TEHRAN, Iran (AP) — Iranian authorities have thwarted what they called a “sabotage attack” targeting a civilian nuclear facility near the country's capital, state TV reported Wednesday, as details about the incident remained scarce.
The attempted attack against a building belonging to Iran's Atomic Energy Organization “left no casualties or damages and was unable to disrupt the Iranian nuclear program,” Iranian state television reported, adding that authorities were working to identify the perpetrators.
Iranian media offered no details on the kind of attack, saying only that the move targeted a sprawling nuclear center located in Karaj city, just some 40 kilometers (25 miles) northwest of Tehran.
When asked for comment, an Iranian official referred to the initial report by Nournews, believed to be close to Iran's Supreme National Security Council. The official spoke on condition of anonymity as they did not have authorization to discuss the matter with media.
The International Atomic Energy Agency, the United Nations’ body that monitors Tehran’s atomic program, did not immediately respond to request for comment.
Iranian authorities did not specify which facility in Karaj had been targeted. There are two sites associated with Iran's nuclear program known to be in the area, including the Karaj Agricultural and Medical Research Center.
Iran’s Atomic Energy Organization describes the Karaj Agricultural and Medical Research Center as a facility founded in 1974 that uses nuclear technology to improve “quality of soil, water, agricultural and livestock production.”
The area is located near various industrial sites, including pharmaceutical production facilities where Iran has manufactured its domestic coronavirus vaccine.
Earlier on Wednesday, Iranian social media crackled with unconfirmed reports that authorities had prevented an unmanned aerial vehicle from targeting a COVID-19 vaccine production facility. But an anonymous official in the country's air defense units later ruled out that theory, telling Iran’s semi-official ISNA news agency that it was “not a drone attack, but rather possible sabotage targeting security that doesn't fall within the authority of our air defense system.” The official did not elaborate.
There are 18 nuclear facilities and nine other locations in Iran under IAEA safeguards. The agricultural nuclear research center is not listed as a “safeguard facility” with the IAEA, though a nearby nuclear waste facility around Karaj is. The IAEA visited the site in 2003.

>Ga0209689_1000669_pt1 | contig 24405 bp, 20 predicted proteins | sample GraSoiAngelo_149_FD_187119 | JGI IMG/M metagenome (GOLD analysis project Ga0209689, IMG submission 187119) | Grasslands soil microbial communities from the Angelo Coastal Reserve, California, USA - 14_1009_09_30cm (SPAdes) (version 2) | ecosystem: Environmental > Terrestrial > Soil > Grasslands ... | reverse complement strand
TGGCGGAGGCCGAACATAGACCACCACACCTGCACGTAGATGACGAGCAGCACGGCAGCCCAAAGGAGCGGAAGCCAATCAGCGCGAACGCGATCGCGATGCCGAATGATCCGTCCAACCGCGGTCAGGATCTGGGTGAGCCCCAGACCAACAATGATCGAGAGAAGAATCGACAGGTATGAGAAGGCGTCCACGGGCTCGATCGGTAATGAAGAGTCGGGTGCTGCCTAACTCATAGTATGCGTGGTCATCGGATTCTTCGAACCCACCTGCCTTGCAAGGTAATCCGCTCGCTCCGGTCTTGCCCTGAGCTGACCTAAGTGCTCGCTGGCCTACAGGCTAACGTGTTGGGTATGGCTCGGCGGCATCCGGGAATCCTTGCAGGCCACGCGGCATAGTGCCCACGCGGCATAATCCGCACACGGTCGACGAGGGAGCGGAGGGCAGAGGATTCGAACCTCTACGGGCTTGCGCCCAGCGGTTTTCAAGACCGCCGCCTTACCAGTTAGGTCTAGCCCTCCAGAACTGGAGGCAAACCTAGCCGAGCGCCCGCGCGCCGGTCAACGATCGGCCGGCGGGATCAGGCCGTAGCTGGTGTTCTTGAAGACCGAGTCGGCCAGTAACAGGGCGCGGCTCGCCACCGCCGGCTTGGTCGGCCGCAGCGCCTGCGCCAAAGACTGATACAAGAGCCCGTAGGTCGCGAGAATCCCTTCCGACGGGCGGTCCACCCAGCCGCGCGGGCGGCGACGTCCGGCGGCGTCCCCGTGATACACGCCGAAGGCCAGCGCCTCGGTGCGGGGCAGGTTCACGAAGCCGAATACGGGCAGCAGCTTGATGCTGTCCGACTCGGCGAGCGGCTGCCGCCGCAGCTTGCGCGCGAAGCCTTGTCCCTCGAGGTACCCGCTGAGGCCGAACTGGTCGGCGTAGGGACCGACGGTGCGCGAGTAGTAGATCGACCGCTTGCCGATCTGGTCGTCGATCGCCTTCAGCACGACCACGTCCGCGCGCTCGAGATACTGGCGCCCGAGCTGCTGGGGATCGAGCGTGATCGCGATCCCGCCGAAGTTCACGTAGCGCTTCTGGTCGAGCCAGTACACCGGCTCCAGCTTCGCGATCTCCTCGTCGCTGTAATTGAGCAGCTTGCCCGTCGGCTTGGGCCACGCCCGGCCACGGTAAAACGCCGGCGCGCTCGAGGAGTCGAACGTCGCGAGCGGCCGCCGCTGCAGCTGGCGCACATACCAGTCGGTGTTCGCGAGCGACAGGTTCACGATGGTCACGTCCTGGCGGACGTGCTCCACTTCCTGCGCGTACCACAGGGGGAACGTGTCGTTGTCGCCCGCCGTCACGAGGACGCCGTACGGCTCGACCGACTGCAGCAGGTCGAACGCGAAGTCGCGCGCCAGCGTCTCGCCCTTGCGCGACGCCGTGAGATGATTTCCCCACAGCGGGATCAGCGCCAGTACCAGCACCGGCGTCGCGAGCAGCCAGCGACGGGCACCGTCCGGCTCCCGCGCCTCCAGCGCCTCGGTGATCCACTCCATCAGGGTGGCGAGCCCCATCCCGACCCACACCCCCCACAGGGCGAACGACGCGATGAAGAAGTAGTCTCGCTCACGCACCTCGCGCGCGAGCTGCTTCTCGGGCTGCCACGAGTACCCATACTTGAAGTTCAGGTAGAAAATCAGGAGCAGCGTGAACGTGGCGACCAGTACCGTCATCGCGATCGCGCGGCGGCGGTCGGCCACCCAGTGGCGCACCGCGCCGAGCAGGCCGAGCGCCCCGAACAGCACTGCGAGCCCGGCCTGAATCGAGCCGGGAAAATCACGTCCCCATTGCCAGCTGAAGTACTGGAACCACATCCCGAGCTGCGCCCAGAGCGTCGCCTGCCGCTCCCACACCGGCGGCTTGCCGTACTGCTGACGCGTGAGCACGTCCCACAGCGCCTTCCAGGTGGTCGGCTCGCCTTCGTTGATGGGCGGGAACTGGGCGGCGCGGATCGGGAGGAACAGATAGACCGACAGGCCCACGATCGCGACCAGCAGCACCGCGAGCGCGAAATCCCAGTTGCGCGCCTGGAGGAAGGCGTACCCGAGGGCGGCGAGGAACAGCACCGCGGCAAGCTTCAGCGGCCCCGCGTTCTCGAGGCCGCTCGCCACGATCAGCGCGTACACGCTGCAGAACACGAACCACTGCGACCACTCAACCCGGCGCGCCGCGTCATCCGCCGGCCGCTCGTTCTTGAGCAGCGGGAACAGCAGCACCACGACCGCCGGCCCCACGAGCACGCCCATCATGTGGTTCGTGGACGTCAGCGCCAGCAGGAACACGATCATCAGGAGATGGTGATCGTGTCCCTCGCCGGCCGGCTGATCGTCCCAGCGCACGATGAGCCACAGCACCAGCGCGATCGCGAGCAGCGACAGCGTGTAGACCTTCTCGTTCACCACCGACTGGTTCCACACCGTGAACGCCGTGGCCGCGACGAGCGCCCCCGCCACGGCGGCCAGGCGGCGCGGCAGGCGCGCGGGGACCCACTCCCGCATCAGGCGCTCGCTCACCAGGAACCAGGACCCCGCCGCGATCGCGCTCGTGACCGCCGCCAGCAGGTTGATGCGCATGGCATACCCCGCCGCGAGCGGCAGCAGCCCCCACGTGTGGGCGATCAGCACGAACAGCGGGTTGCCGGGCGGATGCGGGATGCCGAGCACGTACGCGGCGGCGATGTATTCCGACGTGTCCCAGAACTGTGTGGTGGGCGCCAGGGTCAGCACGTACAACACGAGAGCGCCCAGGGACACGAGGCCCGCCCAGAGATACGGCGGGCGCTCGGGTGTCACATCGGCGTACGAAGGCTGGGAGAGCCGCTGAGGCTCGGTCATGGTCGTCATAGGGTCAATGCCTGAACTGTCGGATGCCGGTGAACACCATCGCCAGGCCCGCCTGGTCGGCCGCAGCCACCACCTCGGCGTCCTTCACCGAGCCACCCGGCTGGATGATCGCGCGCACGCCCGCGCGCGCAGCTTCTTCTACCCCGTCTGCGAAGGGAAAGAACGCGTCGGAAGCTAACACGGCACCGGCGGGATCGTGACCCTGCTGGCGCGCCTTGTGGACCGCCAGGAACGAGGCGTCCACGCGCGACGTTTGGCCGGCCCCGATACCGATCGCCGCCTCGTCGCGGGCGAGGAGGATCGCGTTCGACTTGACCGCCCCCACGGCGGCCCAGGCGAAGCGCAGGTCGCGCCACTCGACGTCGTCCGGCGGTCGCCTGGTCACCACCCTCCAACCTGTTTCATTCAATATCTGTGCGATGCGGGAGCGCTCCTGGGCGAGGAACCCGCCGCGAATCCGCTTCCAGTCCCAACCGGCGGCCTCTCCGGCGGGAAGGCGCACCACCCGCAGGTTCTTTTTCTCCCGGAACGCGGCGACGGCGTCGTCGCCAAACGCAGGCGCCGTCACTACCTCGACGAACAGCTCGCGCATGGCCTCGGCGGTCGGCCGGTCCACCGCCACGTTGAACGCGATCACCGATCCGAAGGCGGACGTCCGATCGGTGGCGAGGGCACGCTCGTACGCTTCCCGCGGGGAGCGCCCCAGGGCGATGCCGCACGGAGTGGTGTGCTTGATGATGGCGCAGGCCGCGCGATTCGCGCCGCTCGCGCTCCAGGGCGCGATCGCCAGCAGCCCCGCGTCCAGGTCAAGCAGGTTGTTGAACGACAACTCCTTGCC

The Karaj facility had “been storing waste from the nuclear program and equipment dismantled from atomic vapor laser isotope separation experiments in the nearby Lashkar Abad,” according to a policy paper by the Washington Institute for Near-East Policy written in March 2015.
The U.N. Security Council in 2007 sanctioned the Agricultural Center, identifying it along with other facilities it described as being involved in Iran’s nuclear and ballistic missile programs. The U.S. Treasury under then-President George W. Bush also sanctioned the facility.
The U.S. lifted those sanctions under the 2015 nuclear deal, although re-imposed them in 2018 with then-President Donald Trump’s decision to unilaterally withdraw from the accord.
The foiled sabotage attack follows several suspected incidents targeting Iran’s nuclear program that have heightened regional tensions in recent months, as diplomatic efforts gain traction in Vienna to resurrect Tehran's tattered atomic deal with world powers.
In April, Iran’s underground Natanz nuclear facility experienced a mysterious blackout that damaged some of its centrifuges. Last July, unexplained fires struck the advanced centrifuge assembly plant at Natanz, which authorities later described as sabotage. Iran now is rebuilding that facility deep inside a nearby mountain.
Israel is widely believed to have carried out the sabotage, though it has not claimed it. Iran also blamed Israel for the November killing of a scientist who began the country’s military nuclear program decades earlier.
Trump’s decision to withdraw from the nuclear deal has seen Iran, over time, abandon all limitations on uranium enrichment. The country is now enriching uranium to 60%, its highest ever levels, although still short of weapons grade. Iran has said that its nuclear ambitions are peaceful and that it will return to its commitments once the U.S. lifts its sanctions.
Last December, Iran’s hard-line parliament approved a bill that would suspend part of U.N. inspections of its nuclear facilities if European signatories didn’t provide relief from oil and banking sanctions by February.
The IAEA then struck a temporary deal with Iran to have it salvage the surveillance images, with Tehran threatening to delete them afterward if sanctions remained in place. Iran will decide whether to extend that deal after its expiry on Thursday, presidential chief of staff Mahmoud Vaezi was quoted as saying by Iran's state TV.
Earlier this week, Iran's sole nuclear power plant at Bushehr underwent an unexplained temporary emergency shutdown. Authorities earlier this year had warned of the plant's possible closure because of American sanctions that allegedly prevented Iran from procuring equipment for repairs.
On Tuesday, the IAEA said it was informed of a technical program striking the Bushehr plant's electrical generator. The agency said the facility would go back online after being reconnected to the national electric grid.
Iran’s nuclear department said that engineers were working to repair the broken generator.
DeBre reported from Dubai, United Arab Emirates. Associated Press writer Jon Gambrell in Dubai contributed to this report.